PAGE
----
This year also saw the development of Boyd’s new Indian Nations Gaming and Governance Program, which was made possible by a generous gift from the San Manuel Band of Mission Indians. Led by nationally recognized leaders in gaming and tribal governance—including Distinguished Fellow in Gaming Law Anthony Cabot, International Gaming Institute Professor of Law Ngai Pindell, and the San Manuel Band of Mission Indians Professor of Law Addie Rolnick—this program consists of specialized academic training for J.D. and LL.M. students; public programming for diverse audiences; academic and policy research; and conferences and symposia examining current issues in tribal gaming and governance.
In the spring 2022 semester, we also look forward to welcoming two leading experts on tribal gaming from the University of North Dakota: professors Kathryn Rand and Steve Light, both of whom are Distinguished Fellows at the UNLV International Center for Gaming Regulation. Rand and Light will teach courses on tribal gaming and governance, and they will contribute to the program’s research on training in gaming, regulation, and governance for Indian Nations.
Within this issue, you also will read about the recent work of many of our other faculty members, all of whom have earned the recognition of their peers and colleagues around the country for substantial academic, research, and professional contributions in their respective fields. Our faculty’s ongoing dedication to their scholarship and to their students—all in the face of a global pandemic—is precisely why Boyd’s profile continues to rise in legal education circles and will be especially important this year as we begin a national search for a new permanent dean.
Of course, Boyd couldn’t do what it does without the support of our alumni and our donors. Our alums are an incredible group of individuals who are as dedicated to their law school as they are to their communities. We highlight two alumnae in this issue: Washington Superior Court Judge Jennifer Andrews (’02) and local attorney Shane Jasmine Young (’04).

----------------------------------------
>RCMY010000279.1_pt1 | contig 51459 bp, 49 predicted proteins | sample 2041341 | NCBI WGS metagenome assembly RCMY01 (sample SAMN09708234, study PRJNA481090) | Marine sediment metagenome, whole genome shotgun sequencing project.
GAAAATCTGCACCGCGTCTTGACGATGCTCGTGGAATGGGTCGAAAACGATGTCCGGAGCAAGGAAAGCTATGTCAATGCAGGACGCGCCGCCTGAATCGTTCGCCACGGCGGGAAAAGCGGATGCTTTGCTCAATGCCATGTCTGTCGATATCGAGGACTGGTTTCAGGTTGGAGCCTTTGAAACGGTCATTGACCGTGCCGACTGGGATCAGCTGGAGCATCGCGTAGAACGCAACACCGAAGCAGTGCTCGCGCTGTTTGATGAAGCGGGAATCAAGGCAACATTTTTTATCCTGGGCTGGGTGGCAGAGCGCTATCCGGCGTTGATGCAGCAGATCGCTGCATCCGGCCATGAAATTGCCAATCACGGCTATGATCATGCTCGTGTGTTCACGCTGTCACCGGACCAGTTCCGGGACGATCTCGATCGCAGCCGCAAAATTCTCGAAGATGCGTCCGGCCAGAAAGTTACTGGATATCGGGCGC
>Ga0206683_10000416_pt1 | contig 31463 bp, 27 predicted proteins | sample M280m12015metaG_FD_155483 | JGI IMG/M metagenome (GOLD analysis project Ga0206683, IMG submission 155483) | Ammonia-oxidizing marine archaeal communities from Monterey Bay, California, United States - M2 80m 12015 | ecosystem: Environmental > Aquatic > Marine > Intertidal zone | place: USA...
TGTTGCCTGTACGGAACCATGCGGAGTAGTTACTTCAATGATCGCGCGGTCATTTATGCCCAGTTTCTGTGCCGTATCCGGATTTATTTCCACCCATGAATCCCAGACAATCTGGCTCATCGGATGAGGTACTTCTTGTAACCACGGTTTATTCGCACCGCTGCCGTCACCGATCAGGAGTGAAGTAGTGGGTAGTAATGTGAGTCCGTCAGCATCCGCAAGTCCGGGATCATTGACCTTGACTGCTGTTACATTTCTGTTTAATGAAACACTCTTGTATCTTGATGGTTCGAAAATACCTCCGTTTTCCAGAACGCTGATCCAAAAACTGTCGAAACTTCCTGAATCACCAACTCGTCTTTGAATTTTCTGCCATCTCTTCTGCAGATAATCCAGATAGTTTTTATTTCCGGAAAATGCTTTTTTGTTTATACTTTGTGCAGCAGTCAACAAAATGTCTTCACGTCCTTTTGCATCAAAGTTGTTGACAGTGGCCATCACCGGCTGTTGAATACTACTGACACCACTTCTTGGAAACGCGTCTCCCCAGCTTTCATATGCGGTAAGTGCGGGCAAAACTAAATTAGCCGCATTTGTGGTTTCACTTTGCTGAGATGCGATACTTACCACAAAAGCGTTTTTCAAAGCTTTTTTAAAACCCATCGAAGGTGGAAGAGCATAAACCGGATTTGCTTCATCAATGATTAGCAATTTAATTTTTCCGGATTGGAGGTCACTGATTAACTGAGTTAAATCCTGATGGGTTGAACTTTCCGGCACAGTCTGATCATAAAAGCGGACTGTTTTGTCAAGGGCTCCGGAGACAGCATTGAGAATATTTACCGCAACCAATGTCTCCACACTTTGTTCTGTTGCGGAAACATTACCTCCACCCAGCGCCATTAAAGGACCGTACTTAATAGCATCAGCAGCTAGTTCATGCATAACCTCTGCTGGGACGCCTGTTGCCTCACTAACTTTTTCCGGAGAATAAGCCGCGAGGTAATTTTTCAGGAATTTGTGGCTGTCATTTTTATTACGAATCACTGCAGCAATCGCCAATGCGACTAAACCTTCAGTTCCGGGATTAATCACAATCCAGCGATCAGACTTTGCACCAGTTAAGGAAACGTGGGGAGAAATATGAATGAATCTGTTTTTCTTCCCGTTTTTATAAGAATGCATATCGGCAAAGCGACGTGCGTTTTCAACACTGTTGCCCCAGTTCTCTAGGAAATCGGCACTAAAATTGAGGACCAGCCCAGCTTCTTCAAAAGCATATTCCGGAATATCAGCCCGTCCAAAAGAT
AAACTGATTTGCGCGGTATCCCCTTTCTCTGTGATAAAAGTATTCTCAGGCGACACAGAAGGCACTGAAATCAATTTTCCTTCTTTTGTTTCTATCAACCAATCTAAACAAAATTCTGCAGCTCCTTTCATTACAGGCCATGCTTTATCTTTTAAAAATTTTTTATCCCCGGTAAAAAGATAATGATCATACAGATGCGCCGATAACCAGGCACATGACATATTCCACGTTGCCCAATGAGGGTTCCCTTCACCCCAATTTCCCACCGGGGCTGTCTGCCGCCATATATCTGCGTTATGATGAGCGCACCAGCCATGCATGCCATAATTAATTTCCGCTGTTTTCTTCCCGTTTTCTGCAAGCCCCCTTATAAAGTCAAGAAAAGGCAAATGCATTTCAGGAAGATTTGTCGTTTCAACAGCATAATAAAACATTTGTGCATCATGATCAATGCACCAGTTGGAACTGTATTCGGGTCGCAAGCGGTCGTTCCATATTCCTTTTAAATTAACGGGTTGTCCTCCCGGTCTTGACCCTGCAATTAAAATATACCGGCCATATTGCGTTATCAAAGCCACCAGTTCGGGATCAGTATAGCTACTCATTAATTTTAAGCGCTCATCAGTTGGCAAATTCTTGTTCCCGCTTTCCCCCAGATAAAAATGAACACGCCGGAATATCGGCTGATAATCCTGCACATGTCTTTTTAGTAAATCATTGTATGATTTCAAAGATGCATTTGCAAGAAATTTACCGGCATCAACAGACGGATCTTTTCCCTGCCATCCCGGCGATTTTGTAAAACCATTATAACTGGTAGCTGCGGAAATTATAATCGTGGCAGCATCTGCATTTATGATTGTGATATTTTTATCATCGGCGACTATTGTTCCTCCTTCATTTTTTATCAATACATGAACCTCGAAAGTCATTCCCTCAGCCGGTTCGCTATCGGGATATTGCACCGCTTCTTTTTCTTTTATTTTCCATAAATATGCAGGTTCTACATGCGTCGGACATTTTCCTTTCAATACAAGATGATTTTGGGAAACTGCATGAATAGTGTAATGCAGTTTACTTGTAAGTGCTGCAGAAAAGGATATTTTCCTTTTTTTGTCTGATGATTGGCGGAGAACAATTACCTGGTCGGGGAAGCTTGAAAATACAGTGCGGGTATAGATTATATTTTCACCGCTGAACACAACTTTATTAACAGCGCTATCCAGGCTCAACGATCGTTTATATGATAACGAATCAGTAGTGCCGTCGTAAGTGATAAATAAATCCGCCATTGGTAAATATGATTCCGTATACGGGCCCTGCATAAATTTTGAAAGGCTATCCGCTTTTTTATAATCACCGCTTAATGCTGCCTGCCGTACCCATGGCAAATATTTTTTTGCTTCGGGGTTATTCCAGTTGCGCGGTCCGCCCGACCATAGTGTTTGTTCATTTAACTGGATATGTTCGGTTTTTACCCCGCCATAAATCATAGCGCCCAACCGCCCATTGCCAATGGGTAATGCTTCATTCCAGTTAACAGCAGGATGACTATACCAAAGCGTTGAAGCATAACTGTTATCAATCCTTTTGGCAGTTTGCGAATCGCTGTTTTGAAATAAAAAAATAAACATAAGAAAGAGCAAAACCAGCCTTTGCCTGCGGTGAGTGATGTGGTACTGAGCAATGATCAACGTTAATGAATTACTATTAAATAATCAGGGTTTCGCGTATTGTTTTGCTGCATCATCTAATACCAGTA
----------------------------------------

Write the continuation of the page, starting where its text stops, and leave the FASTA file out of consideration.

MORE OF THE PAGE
We are also grateful to the hundreds of UNLV Boyd Law graduates who have taken time out of their busy schedules to remain engaged with the law school and participate in alumni events, including this year’s seventh Alumni Association golf tournament. The tournament raised more than $20,000 for the organization’s endowed scholarship and will help law students cover expenses ranging from books to tuition.
We are equally grateful to our many donors and supporters. Thanks to your ongoing generosity, we’re able to fund community-based programs and initiatives, conduct important legal research, offer financial assistance to students in need, and help ensure the overall success of all students.
And finally, to our students: None of this would be possible without you. The diversity of experiences and perspectives that you bring to the law school are among the many things that distinguish UNLV Boyd Law and make it such a remarkable community. I have been inspired and impressed over and over again these last 20 months as I’ve watched you remain focused, flexible, and devoted to your studies and to each other. You have served as a constant reminder—even in these difficult times—that this law school will meet our challenges head-on and continue to realize its mission.
It is my honor to serve as the Interim Dean of the Boyd School of Law this year, a year in which many things returned to something approaching normal—and one in which we celebrate our ongoing successes in providing students with an excellent legal education, supporting our faculty in their scholarship, recognizing the important work of our alumni, and serving our community.
— Sara Gordon, Interim Dean and William S. Boyd Professor of Law